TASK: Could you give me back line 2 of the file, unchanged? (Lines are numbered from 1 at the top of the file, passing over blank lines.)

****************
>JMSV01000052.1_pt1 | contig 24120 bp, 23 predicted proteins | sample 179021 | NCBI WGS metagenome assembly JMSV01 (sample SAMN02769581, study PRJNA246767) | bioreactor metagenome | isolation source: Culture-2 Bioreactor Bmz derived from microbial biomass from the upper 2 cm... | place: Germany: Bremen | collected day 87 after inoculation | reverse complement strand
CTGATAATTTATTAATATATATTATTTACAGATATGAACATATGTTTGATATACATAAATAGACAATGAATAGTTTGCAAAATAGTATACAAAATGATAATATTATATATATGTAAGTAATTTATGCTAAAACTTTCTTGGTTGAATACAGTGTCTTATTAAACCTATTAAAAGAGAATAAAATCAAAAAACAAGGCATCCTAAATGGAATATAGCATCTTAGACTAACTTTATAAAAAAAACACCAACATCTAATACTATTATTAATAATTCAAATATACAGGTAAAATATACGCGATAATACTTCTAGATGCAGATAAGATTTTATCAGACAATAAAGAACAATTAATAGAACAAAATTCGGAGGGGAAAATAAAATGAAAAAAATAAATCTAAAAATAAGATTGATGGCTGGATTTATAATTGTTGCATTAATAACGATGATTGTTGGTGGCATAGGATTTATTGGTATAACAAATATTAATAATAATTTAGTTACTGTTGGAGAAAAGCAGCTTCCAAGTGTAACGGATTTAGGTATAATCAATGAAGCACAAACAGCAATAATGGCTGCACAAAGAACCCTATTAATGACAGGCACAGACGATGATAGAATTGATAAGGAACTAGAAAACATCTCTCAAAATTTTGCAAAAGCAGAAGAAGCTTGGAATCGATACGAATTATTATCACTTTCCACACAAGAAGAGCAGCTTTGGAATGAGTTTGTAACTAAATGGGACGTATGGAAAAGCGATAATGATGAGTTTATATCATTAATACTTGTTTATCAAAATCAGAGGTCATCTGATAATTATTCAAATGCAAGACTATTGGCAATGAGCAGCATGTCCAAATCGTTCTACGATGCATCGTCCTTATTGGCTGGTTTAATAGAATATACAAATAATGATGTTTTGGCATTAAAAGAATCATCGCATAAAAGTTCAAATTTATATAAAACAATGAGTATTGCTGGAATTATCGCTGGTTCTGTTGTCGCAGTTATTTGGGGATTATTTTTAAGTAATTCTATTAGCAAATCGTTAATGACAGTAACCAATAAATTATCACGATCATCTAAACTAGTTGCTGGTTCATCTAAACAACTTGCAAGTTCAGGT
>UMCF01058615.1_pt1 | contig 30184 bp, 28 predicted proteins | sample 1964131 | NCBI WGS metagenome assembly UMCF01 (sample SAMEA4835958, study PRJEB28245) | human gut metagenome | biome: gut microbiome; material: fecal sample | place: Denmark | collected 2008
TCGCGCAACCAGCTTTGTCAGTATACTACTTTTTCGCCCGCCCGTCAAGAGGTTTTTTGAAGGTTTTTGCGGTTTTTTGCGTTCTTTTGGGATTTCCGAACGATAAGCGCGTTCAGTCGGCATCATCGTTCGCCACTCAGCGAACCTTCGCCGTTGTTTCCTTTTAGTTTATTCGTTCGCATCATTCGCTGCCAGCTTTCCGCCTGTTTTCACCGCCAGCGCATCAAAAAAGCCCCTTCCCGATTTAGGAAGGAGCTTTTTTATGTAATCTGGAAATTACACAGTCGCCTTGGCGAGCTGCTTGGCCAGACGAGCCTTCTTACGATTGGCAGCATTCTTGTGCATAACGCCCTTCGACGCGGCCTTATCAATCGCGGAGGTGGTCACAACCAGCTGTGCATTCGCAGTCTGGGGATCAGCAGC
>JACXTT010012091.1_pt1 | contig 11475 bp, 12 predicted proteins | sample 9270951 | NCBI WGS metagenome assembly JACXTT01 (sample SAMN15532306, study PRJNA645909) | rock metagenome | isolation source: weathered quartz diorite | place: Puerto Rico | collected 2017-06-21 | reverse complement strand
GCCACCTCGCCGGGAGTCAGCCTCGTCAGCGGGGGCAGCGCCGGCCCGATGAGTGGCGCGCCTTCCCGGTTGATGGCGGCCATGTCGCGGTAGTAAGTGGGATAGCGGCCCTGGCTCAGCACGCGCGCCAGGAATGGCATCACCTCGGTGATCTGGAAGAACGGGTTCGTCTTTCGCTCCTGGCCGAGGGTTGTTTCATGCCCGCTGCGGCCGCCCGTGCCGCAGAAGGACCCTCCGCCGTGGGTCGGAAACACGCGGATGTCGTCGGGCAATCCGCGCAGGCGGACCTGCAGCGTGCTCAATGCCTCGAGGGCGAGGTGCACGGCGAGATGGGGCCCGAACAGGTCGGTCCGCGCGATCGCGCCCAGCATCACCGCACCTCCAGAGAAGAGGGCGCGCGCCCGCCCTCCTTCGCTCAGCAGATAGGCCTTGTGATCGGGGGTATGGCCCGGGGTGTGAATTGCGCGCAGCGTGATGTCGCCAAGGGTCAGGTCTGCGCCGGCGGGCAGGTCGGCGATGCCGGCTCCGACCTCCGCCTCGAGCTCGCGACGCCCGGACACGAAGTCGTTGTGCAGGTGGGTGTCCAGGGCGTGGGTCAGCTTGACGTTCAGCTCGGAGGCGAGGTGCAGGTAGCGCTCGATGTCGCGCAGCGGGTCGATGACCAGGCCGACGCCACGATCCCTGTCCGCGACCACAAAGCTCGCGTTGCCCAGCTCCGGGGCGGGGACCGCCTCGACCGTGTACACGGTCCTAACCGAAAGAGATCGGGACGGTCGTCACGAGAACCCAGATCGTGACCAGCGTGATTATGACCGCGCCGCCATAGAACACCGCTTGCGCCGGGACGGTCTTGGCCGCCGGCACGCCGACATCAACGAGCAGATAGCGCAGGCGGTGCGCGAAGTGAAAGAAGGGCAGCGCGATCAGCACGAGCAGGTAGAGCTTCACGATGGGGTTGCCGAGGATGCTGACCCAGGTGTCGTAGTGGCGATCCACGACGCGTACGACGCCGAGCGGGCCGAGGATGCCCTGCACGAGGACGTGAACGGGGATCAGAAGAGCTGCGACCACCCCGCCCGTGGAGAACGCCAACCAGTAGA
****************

CTGATAATTTATTAATATATATTATTTACAGATATGAACATATGTTTGATATACATAAATAGACAATGAATAGTTTGCAAAATAGTATACAAAATGATAATATTATATATATGTAAGTAATTTATGCTAAAACTTTCTTGGTTGAATACAGTGTCTTATTAAACCTATTAAAAGAGAATAAAATCAAAAAACAAGGCATCCTAAATGGAATATAGCATCTTAGACTAACTTTATAAAAAAAACACCAACATCTAATACTATTATTAATAATTCAAATATACAGGTAAAATATACGCGATAATACTTCTAGATGCAGATAAGATTTTATCAGACAATAAAGAACAATTAATAGAACAAAATTCGGAGGGGAAAATAAAATGAAAAAAATAAATCTAAAAATAAGATTGATGGCTGGATTTATAATTGTTGCATTAATAACGATGATTGTTGGTGGCATAGGATTTATTGGTATAACAAATATTAATAATAATTTAGTTACTGTTGGAGAAAAGCAGCTTCCAAGTGTAACGGATTTAGGTATAATCAATGAAGCACAAACAGCAATAATGGCTGCACAAAGAACCCTATTAATGACAGGCACAGACGATGATAGAATTGATAAGGAACTAGAAAACATCTCTCAAAATTTTGCAAAAGCAGAAGAAGCTTGGAATCGATACGAATTATTATCACTTTCCACACAAGAAGAGCAGCTTTGGAATGAGTTTGTAACTAAATGGGACGTATGGAAAAGCGATAATGATGAGTTTATATCATTAATACTTGTTTATCAAAATCAGAGGTCATCTGATAATTATTCAAATGCAAGACTATTGGCAATGAGCAGCATGTCCAAATCGTTCTACGATGCATCGTCCTTATTGGCTGGTTTAATAGAATATACAAATAATGATGTTTTGGCATTAAAAGAATCATCGCATAAAAGTTCAAATTTATATAAAACAATGAGTATTGCTGGAATTATCGCTGGTTCTGTTGTCGCAGTTATTTGGGGATTATTTTTAAGTAATTCTATTAGCAAATCGTTAATGACAGTAACCAATAAATTATCACGATCATCTAAACTAGTTGCTGGTTCATCTAAACAACTTGCAAGTTCAGGT